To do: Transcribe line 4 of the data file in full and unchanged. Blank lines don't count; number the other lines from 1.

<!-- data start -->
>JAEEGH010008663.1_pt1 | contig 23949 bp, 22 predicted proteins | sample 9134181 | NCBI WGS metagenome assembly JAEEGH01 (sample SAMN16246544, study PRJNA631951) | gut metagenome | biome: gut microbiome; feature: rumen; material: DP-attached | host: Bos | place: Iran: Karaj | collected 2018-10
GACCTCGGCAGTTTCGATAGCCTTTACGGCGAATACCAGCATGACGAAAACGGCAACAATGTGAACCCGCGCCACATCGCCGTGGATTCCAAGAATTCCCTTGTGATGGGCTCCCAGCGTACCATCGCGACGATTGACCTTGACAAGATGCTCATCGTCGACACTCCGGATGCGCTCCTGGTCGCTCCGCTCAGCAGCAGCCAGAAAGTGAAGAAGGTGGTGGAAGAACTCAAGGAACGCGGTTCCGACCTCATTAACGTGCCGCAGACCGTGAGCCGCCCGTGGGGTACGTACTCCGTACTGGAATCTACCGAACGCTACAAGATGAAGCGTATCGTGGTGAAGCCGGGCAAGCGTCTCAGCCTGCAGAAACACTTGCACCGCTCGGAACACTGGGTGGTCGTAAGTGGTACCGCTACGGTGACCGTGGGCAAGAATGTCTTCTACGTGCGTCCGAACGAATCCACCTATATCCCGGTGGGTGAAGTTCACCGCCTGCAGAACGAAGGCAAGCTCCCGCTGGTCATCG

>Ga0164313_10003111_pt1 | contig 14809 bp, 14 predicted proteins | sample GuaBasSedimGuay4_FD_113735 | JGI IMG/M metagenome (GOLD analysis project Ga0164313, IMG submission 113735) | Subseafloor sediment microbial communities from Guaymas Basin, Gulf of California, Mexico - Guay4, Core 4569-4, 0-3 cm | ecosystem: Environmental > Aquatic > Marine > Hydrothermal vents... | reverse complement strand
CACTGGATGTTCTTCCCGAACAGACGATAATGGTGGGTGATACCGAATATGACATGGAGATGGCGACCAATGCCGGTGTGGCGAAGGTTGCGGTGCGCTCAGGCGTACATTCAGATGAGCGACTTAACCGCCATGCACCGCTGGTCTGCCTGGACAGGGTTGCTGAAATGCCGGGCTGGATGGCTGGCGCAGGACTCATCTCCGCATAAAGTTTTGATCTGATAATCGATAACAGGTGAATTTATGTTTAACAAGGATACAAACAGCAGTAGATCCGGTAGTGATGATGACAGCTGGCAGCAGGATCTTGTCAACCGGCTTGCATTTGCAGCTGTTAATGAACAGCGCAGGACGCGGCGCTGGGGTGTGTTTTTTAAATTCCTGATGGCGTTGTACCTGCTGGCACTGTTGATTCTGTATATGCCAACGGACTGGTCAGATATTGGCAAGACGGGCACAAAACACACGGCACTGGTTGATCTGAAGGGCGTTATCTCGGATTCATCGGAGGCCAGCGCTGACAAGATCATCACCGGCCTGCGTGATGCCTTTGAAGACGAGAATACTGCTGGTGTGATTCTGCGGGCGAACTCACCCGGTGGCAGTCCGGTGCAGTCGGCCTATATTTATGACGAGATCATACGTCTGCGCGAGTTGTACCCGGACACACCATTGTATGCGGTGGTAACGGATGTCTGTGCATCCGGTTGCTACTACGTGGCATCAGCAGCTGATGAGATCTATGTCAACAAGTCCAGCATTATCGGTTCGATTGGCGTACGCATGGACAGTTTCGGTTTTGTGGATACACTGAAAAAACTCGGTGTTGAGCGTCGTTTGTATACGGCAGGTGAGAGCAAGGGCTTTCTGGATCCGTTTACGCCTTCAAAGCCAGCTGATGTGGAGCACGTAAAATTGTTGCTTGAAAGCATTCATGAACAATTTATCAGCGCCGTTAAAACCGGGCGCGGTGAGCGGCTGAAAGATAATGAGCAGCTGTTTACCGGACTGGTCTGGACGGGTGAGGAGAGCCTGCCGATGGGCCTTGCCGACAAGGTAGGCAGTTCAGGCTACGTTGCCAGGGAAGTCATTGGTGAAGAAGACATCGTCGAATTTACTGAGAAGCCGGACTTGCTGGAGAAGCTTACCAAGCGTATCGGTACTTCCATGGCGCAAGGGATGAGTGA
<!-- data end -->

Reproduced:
CACTGGATGTTCTTCCCGAACAGACGATAATGGTGGGTGATACCGAATATGACATGGAGATGGCGACCAATGCCGGTGTGGCGAAGGTTGCGGTGCGCTCAGGCGTACATTCAGATGAGCGACTTAACCGCCATGCACCGCTGGTCTGCCTGGACAGGGTTGCTGAAATGCCGGGCTGGATGGCTGGCGCAGGACTCATCTCCGCATAAAGTTTTGATCTGATAATCGATAACAGGTGAATTTATGTTTAACAAGGATACAAACAGCAGTAGATCCGGTAGTGATGATGACAGCTGGCAGCAGGATCTTGTCAACCGGCTTGCATTTGCAGCTGTTAATGAACAGCGCAGGACGCGGCGCTGGGGTGTGTTTTTTAAATTCCTGATGGCGTTGTACCTGCTGGCACTGTTGATTCTGTATATGCCAACGGACTGGTCAGATATTGGCAAGACGGGCACAAAACACACGGCACTGGTTGATCTGAAGGGCGTTATCTCGGATTCATCGGAGGCCAGCGCTGACAAGATCATCACCGGCCTGCGTGATGCCTTTGAAGACGAGAATACTGCTGGTGTGATTCTGCGGGCGAACTCACCCGGTGGCAGTCCGGTGCAGTCGGCCTATATTTATGACGAGATCATACGTCTGCGCGAGTTGTACCCGGACACACCATTGTATGCGGTGGTAACGGATGTCTGTGCATCCGGTTGCTACTACGTGGCATCAGCAGCTGATGAGATCTATGTCAACAAGTCCAGCATTATCGGTTCGATTGGCGTACGCATGGACAGTTTCGGTTTTGTGGATACACTGAAAAAACTCGGTGTTGAGCGTCGTTTGTATACGGCAGGTGAGAGCAAGGGCTTTCTGGATCCGTTTACGCCTTCAAAGCCAGCTGATGTGGAGCACGTAAAATTGTTGCTTGAAAGCATTCATGAACAATTTATCAGCGCCGTTAAAACCGGGCGCGGTGAGCGGCTGAAAGATAATGAGCAGCTGTTTACCGGACTGGTCTGGACGGGTGAGGAGAGCCTGCCGATGGGCCTTGCCGACAAGGTAGGCAGTTCAGGCTACGTTGCCAGGGAAGTCATTGGTGAAGAAGACATCGTCGAATTTACTGAGAAGCCGGACTTGCTGGAGAAGCTTACCAAGCGTATCGGTACTTCCATGGCGCAAGGGATGAGTGA